Brandy Clark: Sage Gateshead – live review
Brandy Clark proves why she is one of the finest songwriters around, her set is wonderfully captivating with her exceptional stories.
So often great songwriters are overlooked and increasingly those songwriters are escaping from the shadows and into the limelight. With an increased focus of modern country, traditional country appeared to be taking a backseat. However, the likes of Chris Stapleton and Margo Price along with the wonderful Brandy Clark are still keeping that flame alive with beautiful honest and captivating stories.
Tonight sees two of the finest country songwriters around arrive at the Sage Gateshead, both of whom have written for many of the country greats. Jim Lauderdale opens the show with a rousing set that includes Hole In My Head originally recorded by The Dixie Chicks. He draws you in with his fascinating tales both in his songs and between them, his passion oozes from every track.
So few genres require this level of attention, but that is what makes a great country song. Lauderdale holds this crowd in the palm of his hand for his short set and there is a rightful showing of appreciation for this. Brandy Clark follows quickly and she possesses a similar number of credits to that of Jim, her quality is undoubted. It’s almost impossible to believe that she has only released two albums.
Her tracks follow those typical country traits of love, heartbreak, drinking, smoking and revenge all featuring rather heavily. She has a particularly intense feel to her set, you find yourself drawn into her captivating words sometimes singing other times just soaking in every word. The room falls into almost silence throughout the first part of her set, the likes of Hold My Hand and Love Can Go To Hell are so powerful tonight.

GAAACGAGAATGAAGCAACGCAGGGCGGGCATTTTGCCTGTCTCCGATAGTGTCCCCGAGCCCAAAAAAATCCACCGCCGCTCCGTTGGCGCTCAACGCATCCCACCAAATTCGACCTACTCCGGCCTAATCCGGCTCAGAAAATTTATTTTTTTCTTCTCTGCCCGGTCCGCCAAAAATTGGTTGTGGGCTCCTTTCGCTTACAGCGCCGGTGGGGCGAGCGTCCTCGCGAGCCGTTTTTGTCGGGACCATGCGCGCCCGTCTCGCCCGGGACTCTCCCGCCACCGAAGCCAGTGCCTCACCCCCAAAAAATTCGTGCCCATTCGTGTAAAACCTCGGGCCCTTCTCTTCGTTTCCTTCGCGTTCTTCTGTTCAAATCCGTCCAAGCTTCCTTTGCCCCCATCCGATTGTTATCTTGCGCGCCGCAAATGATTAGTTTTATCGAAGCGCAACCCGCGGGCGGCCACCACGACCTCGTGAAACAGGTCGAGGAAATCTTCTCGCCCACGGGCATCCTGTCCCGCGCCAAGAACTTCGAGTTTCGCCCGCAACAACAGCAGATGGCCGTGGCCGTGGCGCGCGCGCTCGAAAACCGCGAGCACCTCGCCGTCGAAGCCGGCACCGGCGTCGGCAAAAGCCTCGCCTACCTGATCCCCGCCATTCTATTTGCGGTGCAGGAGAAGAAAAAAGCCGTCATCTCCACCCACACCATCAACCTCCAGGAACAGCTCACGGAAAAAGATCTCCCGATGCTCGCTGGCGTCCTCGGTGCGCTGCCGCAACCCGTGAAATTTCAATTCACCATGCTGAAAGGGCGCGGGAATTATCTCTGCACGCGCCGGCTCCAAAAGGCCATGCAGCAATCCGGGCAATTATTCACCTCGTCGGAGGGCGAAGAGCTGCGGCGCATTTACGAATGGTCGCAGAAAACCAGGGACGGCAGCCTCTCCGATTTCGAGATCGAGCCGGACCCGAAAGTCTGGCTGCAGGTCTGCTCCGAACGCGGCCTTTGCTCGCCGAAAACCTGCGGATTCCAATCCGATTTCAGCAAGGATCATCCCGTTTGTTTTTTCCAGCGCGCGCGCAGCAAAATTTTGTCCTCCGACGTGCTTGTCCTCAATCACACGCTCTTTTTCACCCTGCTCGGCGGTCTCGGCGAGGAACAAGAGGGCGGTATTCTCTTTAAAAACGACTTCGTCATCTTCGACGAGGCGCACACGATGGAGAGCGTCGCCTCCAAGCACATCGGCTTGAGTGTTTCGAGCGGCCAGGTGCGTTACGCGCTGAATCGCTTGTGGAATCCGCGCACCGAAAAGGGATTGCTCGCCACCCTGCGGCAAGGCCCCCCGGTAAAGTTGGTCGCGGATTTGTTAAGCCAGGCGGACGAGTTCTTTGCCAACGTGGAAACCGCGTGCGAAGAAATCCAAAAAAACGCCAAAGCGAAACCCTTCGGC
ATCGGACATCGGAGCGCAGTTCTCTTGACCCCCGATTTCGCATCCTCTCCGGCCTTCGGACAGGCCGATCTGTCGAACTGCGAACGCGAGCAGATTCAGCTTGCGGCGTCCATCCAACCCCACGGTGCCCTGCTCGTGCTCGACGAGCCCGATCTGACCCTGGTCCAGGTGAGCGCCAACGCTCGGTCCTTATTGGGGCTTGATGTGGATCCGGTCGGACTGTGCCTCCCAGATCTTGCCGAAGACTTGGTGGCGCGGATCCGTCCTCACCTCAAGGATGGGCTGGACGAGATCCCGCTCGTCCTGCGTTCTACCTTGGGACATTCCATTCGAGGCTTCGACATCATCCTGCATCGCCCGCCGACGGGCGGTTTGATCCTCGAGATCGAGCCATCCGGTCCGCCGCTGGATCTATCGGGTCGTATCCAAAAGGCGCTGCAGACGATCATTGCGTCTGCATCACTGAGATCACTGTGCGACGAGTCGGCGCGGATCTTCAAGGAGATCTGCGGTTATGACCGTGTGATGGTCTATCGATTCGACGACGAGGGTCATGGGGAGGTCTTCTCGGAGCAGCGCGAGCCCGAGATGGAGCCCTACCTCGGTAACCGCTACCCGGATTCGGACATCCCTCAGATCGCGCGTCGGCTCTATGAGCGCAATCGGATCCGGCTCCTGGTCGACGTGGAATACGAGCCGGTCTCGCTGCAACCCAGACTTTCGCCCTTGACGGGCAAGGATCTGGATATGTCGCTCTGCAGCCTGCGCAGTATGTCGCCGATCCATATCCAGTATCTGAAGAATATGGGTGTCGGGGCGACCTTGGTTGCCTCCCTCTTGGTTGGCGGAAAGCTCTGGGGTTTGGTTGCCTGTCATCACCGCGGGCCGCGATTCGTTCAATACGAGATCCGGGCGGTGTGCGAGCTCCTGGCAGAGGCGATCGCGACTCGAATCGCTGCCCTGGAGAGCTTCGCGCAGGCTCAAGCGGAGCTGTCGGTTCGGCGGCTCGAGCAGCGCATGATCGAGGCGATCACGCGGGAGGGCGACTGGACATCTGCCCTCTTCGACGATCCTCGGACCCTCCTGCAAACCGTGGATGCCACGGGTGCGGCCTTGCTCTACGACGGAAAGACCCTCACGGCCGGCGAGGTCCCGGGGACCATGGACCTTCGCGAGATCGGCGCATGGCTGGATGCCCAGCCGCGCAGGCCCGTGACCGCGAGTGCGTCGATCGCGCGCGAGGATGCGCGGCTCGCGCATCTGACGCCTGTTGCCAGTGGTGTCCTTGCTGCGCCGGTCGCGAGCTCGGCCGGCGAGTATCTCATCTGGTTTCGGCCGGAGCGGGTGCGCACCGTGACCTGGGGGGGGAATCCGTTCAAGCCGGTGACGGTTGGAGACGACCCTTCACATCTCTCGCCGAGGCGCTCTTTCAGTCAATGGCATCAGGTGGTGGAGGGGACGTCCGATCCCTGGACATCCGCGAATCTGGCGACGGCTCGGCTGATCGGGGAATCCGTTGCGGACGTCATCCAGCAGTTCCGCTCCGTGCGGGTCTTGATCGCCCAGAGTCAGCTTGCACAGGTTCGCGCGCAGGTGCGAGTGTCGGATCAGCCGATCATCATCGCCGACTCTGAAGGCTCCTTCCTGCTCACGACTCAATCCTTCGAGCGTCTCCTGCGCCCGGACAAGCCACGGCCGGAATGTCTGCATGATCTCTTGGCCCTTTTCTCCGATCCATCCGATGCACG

This air of seriousness is quickly dissipated though as she gets into the substance abuse segment of her set, Girl Next Door, Get High and Drinkin’, Smokin’, Cheatin’ are deserved crowd favourites. All of which also raising rye smiles from the packed crowd, her songs are peppered with humour. Her set isn’t all downbeat and misery which can sometimes be to the detriment of those in this genre.
There are sombre moments like Three Kids No Husband, but the likes of Daughter and Stripes once again revive the jovial mood in the room. She rounds out her set with a cover of Kris Kristofferson’s Help Me Make It Through the night, Apologies and Pray To Jesus. You really cannot fault Brandy Clark tonight, her warm manner has this crowd well and truly under her spell. Her heartfelt songs permeating every corner of the room, along with her passion, enthusiasm and her humour you really cannot ask for anymore.
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